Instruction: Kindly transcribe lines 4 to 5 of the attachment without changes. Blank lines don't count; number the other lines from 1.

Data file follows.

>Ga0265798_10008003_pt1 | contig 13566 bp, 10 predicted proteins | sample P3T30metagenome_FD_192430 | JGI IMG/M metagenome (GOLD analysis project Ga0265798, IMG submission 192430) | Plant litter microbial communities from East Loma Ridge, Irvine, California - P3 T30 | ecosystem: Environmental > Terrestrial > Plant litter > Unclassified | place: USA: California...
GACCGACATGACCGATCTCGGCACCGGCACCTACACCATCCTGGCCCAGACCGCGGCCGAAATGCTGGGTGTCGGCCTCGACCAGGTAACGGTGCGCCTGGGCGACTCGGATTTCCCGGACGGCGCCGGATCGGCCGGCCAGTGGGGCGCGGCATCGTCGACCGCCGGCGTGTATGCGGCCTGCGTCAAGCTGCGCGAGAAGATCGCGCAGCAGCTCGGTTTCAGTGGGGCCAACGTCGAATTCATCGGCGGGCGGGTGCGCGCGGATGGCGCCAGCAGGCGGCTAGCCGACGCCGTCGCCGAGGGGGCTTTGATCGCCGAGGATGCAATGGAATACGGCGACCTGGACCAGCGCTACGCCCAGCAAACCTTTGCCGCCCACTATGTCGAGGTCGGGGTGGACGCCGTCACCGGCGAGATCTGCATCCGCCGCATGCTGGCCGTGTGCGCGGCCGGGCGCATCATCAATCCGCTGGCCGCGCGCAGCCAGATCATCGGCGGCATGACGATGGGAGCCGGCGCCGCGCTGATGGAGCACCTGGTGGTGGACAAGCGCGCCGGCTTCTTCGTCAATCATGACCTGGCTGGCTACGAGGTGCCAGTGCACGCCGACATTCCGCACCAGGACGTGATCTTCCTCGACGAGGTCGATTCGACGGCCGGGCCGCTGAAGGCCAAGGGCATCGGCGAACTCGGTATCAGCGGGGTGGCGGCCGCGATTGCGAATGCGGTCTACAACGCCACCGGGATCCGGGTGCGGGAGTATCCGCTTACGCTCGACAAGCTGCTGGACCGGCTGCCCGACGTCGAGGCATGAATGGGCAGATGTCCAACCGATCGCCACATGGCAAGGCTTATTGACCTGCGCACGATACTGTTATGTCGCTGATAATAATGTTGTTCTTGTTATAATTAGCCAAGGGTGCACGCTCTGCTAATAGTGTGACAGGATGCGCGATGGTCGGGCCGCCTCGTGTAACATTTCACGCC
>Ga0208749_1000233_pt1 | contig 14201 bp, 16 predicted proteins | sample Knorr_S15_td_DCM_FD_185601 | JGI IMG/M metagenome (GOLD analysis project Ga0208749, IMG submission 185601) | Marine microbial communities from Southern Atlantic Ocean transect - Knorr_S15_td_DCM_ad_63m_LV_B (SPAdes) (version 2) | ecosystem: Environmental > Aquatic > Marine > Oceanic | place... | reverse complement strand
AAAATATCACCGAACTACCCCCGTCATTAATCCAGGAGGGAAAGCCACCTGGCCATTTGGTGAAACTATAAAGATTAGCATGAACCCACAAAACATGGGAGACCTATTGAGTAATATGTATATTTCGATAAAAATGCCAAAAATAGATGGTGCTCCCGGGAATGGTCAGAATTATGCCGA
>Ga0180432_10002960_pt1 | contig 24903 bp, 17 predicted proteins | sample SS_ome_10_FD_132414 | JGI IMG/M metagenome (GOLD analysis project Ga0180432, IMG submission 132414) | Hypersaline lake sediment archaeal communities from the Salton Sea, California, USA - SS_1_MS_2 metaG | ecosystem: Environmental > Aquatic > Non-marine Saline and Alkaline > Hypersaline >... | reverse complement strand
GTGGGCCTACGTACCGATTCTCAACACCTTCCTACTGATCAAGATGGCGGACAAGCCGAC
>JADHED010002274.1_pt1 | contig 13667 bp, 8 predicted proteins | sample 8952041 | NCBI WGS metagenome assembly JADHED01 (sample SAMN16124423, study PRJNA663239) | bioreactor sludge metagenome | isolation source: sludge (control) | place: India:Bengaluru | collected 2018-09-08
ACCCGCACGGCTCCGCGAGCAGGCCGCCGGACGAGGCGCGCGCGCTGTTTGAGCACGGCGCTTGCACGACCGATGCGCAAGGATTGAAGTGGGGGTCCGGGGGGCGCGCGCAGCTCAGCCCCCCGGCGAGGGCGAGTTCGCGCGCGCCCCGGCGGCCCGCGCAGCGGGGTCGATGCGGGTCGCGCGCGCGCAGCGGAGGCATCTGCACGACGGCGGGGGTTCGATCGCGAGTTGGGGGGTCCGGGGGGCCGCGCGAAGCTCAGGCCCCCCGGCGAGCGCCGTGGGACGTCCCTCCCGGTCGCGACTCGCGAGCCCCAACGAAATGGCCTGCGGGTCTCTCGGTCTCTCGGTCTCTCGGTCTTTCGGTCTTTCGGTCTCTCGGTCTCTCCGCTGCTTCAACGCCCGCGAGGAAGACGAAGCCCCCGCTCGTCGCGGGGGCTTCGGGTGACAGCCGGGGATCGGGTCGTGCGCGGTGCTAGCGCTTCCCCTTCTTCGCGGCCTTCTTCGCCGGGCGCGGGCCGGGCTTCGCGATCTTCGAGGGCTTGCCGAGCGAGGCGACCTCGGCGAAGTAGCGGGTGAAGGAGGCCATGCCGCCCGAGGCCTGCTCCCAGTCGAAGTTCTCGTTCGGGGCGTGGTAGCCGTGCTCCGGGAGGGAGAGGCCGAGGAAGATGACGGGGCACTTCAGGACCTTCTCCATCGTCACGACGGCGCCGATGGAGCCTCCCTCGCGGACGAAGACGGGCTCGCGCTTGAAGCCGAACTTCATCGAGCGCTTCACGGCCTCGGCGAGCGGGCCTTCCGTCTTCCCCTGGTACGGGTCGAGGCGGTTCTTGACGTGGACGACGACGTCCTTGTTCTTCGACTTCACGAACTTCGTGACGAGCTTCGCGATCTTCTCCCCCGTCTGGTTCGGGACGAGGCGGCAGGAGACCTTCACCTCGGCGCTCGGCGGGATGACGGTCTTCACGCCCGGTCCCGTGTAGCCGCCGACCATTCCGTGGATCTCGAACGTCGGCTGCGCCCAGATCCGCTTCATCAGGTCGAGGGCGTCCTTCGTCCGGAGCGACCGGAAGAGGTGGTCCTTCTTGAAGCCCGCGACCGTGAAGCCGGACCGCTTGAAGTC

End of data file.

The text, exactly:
AAAATATCACCGAACTACCCCCGTCATTAATCCAGGAGGGAAAGCCACCTGGCCATTTGGTGAAACTATAAAGATTAGCATGAACCCACAAAACATGGGAGACCTATTGAGTAATATGTATATTTCGATAAAAATGCCAAAAATAGATGGTGCTCCCGGGAATGGTCAGAATTATGCCGA
>Ga0180432_10002960_pt1 | contig 24903 bp, 17 predicted proteins | sample SS_ome_10_FD_132414 | JGI IMG/M metagenome (GOLD analysis project Ga0180432, IMG submission 132414) | Hypersaline lake sediment archaeal communities from the Salton Sea, California, USA - SS_1_MS_2 metaG | ecosystem: Environmental > Aquatic > Non-marine Saline and Alkaline > Hypersaline >... | reverse complement strand